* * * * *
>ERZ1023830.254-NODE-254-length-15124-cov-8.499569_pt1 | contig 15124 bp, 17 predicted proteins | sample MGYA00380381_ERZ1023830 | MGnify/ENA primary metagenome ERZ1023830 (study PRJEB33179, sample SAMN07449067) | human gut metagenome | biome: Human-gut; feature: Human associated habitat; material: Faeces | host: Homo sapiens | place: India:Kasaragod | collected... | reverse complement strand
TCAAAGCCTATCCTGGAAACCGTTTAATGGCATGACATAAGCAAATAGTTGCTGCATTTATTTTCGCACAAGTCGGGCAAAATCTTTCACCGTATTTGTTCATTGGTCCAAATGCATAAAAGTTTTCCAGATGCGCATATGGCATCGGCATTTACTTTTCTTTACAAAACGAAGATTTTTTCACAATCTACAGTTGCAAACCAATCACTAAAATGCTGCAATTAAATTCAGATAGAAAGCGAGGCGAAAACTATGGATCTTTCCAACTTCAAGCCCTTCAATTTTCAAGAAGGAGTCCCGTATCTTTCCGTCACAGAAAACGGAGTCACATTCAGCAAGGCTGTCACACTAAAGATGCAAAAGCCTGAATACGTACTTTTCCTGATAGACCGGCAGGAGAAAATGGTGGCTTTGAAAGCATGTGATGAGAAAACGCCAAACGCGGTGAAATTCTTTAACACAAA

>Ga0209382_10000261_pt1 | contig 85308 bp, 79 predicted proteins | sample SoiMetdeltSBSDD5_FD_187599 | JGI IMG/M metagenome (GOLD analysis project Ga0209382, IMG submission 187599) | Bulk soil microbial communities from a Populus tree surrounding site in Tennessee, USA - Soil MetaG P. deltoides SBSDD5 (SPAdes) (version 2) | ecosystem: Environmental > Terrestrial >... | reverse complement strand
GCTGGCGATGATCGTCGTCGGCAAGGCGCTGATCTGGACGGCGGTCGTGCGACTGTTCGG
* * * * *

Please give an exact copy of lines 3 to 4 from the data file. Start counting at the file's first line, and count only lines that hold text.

>Ga0209382_10000261_pt1 | contig 85308 bp, 79 predicted proteins | sample SoiMetdeltSBSDD5_FD_187599 | JGI IMG/M metagenome (GOLD analysis project Ga0209382, IMG submission 187599) | Bulk soil microbial communities from a Populus tree surrounding site in Tennessee, USA - Soil MetaG P. deltoides SBSDD5 (SPAdes) (version 2) | ecosystem: Environmental > Terrestrial >... | reverse complement strand
GCTGGCGATGATCGTCGTCGGCAAGGCGCTGATCTGGACGGCGGTCGTGCGACTGTTCGG